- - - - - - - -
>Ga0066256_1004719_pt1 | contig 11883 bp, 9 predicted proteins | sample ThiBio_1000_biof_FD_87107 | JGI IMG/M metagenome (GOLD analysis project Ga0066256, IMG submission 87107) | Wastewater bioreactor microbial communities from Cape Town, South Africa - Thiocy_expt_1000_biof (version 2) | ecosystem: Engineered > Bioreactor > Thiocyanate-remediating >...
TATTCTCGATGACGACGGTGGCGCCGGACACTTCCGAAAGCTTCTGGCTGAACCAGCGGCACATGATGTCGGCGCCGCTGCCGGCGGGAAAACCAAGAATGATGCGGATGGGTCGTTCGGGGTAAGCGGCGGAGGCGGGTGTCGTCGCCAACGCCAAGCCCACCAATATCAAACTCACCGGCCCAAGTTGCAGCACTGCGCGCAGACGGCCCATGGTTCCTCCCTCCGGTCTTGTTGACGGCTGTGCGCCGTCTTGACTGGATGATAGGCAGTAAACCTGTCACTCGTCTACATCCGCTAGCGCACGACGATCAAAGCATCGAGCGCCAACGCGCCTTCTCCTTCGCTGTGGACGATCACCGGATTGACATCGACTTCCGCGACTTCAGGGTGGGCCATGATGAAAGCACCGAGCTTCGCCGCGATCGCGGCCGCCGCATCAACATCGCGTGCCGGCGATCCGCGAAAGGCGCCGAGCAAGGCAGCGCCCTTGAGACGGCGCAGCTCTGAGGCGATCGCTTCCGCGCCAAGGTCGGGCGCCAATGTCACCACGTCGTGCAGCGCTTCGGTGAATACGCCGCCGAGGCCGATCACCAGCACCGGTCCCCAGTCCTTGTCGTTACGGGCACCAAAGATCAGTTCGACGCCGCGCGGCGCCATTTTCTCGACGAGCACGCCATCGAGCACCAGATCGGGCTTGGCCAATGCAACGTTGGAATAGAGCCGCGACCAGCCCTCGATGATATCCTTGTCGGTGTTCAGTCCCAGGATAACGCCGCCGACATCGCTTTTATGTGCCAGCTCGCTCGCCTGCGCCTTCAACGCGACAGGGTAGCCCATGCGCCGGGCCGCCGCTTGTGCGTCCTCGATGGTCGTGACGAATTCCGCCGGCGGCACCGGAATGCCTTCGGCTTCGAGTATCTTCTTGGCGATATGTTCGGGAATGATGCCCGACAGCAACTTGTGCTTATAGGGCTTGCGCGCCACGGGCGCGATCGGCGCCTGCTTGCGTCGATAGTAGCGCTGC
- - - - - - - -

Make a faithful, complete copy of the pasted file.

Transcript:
>Ga0066256_1004719_pt1 | contig 11883 bp, 9 predicted proteins | sample ThiBio_1000_biof_FD_87107 | JGI IMG/M metagenome (GOLD analysis project Ga0066256, IMG submission 87107) | Wastewater bioreactor microbial communities from Cape Town, South Africa - Thiocy_expt_1000_biof (version 2) | ecosystem: Engineered > Bioreactor > Thiocyanate-remediating >...
TATTCTCGATGACGACGGTGGCGCCGGACACTTCCGAAAGCTTCTGGCTGAACCAGCGGCACATGATGTCGGCGCCGCTGCCGGCGGGAAAACCAAGAATGATGCGGATGGGTCGTTCGGGGTAAGCGGCGGAGGCGGGTGTCGTCGCCAACGCCAAGCCCACCAATATCAAACTCACCGGCCCAAGTTGCAGCACTGCGCGCAGACGGCCCATGGTTCCTCCCTCCGGTCTTGTTGACGGCTGTGCGCCGTCTTGACTGGATGATAGGCAGTAAACCTGTCACTCGTCTACATCCGCTAGCGCACGACGATCAAAGCATCGAGCGCCAACGCGCCTTCTCCTTCGCTGTGGACGATCACCGGATTGACATCGACTTCCGCGACTTCAGGGTGGGCCATGATGAAAGCACCGAGCTTCGCCGCGATCGCGGCCGCCGCATCAACATCGCGTGCCGGCGATCCGCGAAAGGCGCCGAGCAAGGCAGCGCCCTTGAGACGGCGCAGCTCTGAGGCGATCGCTTCCGCGCCAAGGTCGGGCGCCAATGTCACCACGTCGTGCAGCGCTTCGGTGAATACGCCGCCGAGGCCGATCACCAGCACCGGTCCCCAGTCCTTGTCGTTACGGGCACCAAAGATCAGTTCGACGCCGCGCGGCGCCATTTTCTCGACGAGCACGCCATCGAGCACCAGATCGGGCTTGGCCAATGCAACGTTGGAATAGAGCCGCGACCAGCCCTCGATGATATCCTTGTCGGTGTTCAGTCCCAGGATAACGCCGCCGACATCGCTTTTATGTGCCAGCTCGCTCGCCTGCGCCTTCAACGCGACAGGGTAGCCCATGCGCCGGGCCGCCGCTTGTGCGTCCTCGATGGTCGTGACGAATTCCGCCGGCGGCACCGGAATGCCTTCGGCTTCGAGTATCTTCTTGGCGATATGTTCGGGAATGATGCCCGACAGCAACTTGTGCTTATAGGGCTTGCGCGCCACGGGCGCGATCGGCGCCTGCTTGCGTCGATAGTAGCGCTGC